8. Socrates and the Unexamined Life

                                  

A bronze statue of Socrates shows him sitting and pondering for he always said that the unexamined life was not worth living.
The Thinker by Rodin

“The unexamined life is not worth living.”1

This now famous line, which Socrates spoke at his trial, has rippled throughout Western Civilization. If I could sum up Socrates’ legacy in one maxim, it would be this quote. It is imperative that we know ourselves and by extension the reason why we are here. It doesn’t matter that Socrates got the idea from the phrase, “know thyself (γνῶθι σεαυτόν), that was inscribed on the temple of Delphi.2 Actually, the maxim, “know thyself,” goes even further back, originating with Heraclitus. The point is that Socrates made this phrase his own because he lived it.

Continue reading “8. Socrates and the Unexamined Life”

7. Socrates a Philosopher of Virtue and Truth

This in an outer walkway of a monastery that is comprised of beautiful gothic architecture. This symbolizes the greatness of Western civilization and the legacy of Socrates

What is the legacy of Socrates? For not leaving any writings behind, he had a tremendous impact on those who followed him1.

Continue reading “7. Socrates a Philosopher of Virtue and Truth”

6. Socrates, Martyr for the Truth

This is a very interesting picture of an ancient prison in Athens, Greece. Although most likely not the prison that Socrates died in, nevertheless a good example of what it may have looked like with its stone front and metal bars.
Socrates’ Prison in Athens, Greece

The Presocratic Philosophers and Socrates

Socrates died for his beliefs and this set him apart from all other philosophers that preceded him. He changed the course of Greek philosophy1.

Continue reading “6. Socrates, Martyr for the Truth”

5. Socrates an Ambassador of Truth to Athens

Here we have an image of a statue of Socrates sitting in a chair. He is leaning slightly forward with his left hand up to his face. The expression on his face is one of deep thought and contemplation.
 

Previously, I discussed how Socrates was convicted of “corrupting the youth” and “impiety.”1 He was accused of impiety because he tried to expand the meaning of piety beyond mere ceremony into intellectual understanding and the development of virtue. What good is honoring the gods if you are ignorant of what you are doing and you are, in fact, a rotten person?

Continue reading “5. Socrates an Ambassador of Truth to Athens”

4. Socrates the Humble Revolutionary

This is the ruins of the Greek Parthenon in Athens signifying the majesty of a once great Greek civilization that included the arts and philosophy.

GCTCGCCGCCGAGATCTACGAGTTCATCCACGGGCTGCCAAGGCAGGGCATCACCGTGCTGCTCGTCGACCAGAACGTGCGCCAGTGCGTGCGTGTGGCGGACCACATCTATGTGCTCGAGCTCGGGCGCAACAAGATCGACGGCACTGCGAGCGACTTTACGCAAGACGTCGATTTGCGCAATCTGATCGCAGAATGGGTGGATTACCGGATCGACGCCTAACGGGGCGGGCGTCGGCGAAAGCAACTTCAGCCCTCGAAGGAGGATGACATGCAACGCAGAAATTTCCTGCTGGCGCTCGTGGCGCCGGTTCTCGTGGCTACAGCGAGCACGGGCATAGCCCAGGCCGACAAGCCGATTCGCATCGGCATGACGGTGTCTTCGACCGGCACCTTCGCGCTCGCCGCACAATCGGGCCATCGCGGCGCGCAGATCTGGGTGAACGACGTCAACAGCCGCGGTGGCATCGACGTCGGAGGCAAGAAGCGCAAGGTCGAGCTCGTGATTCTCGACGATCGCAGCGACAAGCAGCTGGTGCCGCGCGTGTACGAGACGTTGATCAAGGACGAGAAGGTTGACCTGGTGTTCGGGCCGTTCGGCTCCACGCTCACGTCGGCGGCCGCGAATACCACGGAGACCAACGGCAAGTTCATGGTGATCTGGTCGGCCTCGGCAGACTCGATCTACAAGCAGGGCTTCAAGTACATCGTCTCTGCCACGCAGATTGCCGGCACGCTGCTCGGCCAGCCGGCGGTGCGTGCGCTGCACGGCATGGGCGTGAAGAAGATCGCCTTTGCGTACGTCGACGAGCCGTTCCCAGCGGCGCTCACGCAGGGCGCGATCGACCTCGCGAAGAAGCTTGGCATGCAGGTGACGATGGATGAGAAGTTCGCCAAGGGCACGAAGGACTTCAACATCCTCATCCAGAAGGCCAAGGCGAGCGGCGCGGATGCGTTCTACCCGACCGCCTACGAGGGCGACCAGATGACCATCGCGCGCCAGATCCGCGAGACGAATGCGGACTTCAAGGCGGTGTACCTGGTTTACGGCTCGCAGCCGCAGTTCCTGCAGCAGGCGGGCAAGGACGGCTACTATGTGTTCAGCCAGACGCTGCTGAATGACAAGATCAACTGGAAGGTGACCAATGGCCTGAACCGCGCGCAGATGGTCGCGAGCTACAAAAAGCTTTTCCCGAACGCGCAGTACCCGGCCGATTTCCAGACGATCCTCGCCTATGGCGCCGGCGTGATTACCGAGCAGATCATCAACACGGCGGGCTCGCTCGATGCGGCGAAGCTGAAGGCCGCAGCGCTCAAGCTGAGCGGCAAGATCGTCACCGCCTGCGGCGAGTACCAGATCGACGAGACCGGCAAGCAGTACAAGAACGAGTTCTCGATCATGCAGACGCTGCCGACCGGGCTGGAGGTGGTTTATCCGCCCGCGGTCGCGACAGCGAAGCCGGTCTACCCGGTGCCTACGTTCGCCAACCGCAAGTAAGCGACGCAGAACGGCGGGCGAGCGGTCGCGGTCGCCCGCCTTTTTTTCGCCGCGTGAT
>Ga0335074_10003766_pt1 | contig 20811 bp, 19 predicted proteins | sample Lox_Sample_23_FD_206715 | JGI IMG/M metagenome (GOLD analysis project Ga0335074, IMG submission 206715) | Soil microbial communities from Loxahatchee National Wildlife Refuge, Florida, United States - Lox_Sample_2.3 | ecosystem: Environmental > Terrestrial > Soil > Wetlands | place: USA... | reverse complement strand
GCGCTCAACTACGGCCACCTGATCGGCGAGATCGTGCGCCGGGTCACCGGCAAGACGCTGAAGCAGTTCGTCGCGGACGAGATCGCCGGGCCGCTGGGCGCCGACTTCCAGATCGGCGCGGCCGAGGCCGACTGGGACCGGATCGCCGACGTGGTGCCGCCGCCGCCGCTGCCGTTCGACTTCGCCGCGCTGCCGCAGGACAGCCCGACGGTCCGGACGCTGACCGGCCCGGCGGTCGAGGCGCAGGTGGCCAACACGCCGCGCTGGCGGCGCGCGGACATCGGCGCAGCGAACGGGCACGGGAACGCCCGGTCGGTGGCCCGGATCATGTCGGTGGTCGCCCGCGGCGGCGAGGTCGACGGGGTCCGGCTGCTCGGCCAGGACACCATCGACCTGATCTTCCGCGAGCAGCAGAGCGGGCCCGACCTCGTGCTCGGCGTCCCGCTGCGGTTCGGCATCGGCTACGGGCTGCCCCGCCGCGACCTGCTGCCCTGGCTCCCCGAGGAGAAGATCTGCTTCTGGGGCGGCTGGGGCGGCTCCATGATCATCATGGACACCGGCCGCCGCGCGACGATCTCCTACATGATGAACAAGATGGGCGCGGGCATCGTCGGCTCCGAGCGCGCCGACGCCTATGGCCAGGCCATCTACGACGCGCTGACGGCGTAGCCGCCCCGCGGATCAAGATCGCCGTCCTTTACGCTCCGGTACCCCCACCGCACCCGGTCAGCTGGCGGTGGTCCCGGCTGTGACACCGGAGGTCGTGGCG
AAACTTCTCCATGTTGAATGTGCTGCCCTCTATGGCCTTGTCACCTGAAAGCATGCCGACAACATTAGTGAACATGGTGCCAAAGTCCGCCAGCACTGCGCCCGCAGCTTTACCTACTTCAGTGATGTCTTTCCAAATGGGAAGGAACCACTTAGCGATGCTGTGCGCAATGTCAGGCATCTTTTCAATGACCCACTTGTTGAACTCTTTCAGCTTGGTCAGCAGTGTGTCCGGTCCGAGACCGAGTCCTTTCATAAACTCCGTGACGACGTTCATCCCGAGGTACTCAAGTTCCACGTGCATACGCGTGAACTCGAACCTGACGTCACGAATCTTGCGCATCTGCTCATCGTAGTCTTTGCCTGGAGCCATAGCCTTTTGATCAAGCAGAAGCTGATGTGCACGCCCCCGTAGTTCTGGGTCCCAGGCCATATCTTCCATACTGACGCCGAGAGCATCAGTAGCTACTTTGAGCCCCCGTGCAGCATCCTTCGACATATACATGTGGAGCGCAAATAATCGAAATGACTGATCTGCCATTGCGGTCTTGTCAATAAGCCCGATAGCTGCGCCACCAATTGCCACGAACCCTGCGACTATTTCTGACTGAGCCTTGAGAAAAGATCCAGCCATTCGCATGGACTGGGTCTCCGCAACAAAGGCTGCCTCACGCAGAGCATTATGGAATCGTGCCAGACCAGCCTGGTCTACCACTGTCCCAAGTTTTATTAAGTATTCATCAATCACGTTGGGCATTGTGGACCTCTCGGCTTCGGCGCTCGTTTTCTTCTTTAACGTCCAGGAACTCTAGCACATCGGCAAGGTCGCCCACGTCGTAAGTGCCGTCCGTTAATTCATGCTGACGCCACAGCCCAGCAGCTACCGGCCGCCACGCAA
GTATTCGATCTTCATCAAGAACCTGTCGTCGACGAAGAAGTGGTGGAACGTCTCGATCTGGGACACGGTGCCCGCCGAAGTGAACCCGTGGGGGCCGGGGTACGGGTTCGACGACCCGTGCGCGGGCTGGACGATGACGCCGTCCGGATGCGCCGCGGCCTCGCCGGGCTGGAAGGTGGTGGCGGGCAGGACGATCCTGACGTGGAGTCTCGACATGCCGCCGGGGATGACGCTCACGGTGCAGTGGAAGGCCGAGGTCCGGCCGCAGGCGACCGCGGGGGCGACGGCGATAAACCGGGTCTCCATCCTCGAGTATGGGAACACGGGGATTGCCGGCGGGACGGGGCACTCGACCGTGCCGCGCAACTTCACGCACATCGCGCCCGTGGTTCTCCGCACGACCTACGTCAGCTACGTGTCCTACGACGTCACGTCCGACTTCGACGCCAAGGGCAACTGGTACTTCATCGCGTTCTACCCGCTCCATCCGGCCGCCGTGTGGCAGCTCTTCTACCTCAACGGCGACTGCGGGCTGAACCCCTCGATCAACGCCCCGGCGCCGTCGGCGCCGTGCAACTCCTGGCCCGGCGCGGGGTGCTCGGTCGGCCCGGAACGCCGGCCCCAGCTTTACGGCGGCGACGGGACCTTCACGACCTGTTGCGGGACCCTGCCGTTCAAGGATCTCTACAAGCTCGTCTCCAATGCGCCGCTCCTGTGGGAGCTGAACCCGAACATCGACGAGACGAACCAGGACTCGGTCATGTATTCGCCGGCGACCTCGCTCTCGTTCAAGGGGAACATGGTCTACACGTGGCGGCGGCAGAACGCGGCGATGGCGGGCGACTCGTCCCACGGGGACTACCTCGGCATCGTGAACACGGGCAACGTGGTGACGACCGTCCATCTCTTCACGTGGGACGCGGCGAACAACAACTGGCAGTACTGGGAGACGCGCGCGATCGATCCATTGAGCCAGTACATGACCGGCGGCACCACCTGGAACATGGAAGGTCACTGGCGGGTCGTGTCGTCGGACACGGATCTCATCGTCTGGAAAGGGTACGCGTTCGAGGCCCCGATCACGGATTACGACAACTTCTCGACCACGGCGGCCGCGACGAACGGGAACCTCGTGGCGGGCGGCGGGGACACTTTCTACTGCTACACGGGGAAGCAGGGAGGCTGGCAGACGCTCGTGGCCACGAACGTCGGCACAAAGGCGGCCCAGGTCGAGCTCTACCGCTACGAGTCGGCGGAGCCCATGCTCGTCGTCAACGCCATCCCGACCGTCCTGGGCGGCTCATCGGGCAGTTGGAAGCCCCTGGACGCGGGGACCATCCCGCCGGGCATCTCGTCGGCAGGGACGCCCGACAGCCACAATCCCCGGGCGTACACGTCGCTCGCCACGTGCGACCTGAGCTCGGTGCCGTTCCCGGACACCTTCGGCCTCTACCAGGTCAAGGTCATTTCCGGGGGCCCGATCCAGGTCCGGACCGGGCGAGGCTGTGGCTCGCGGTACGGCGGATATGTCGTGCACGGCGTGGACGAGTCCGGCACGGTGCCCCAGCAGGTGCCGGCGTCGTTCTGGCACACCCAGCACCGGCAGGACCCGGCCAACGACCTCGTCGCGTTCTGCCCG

Socrates Upsets the Status Quo

In the previous post, we saw that there were real and contrived reasons for why Socrates was brought to trial. Even though he was implicated in support of the previous tyrannical regime, he probably would have been fine if he had kept his head down and stayed under the radar. But he did just the opposite.

Continue reading “4. Socrates the Humble Revolutionary”

3. Socrates the Wisest Man in Athens

This is a statue of a bust of Socrates showing him as the "ugly" philosopher with the pug nose, etc.

Why was Socrates executed? He was tried in front of 501 of his Athenian peers who, acting as judge and jury, declared him guilty and sentenced him to death.1

Continue reading “3. Socrates the Wisest Man in Athens”

2. Socrates’ Death and the Triumph of Reason

This is a statue of Socrates slumped in a chair, head down and eyes closed after he succumbed by drinking the poisoned hemlock.

On the appointed day of his death, Socrates, at 70 years old, is in a jail in Athens, Greece. His friends and family are allowed to see him. Socrates calmly discusses matters of the afterlife before drinking the hemlock. 

Continue reading “2. Socrates’ Death and the Triumph of Reason”

1. The Harmony and Tension Between Faith and Reason

St. Paul played an integral role in encouraging the synthesis of faith and reason - Christian theology and Greek philosophy.
Sermon of St. Paul in Athens, Raphael, 1515

“What does Jerusalem have to do with Athens?

-Tertullian, Church Father (155A.D.-220A.D.)

After his 51 A.D. encounter with the Greek philosophers at the Areopagus, the Apostle Paul would probably have answered the above question with, “Not much.” Up until this time, Hebrew faith and Greek philosophy had been developing on parallel paths. It seems as though they had nothing in common. After all, the Greeks were the philosophical people and the Jews were the people of faith. Obviously, this is an oversimplification, but you get the point.

But here was the one chance for the two to come together – faith and reason in tandem. The Apostle Paul would bring the Gospel of Jesus Christ and the fulfillment of the Jewish Scriptures to the Greeks, the primary purveyors of philosophical ideas in the ancient world. With the meeting of the two, faith would have the philosophical language by which to express itself, and reason would have the revelation it needed in order to reason rightly.

Well, it didn’t quite happen that way. Paul preached on the resurrection of Jesus Christ, a central tenant of the Christian faith, and received a tepid response at best. According to the account in Acts 17, when Paul mentioned the resurrection, some began to scoff at him while others asked him to return so that they could hear more. He ultimately left with only a smattering of converts. What happened?

Continue reading “1. The Harmony and Tension Between Faith and Reason”
%d bloggers like this: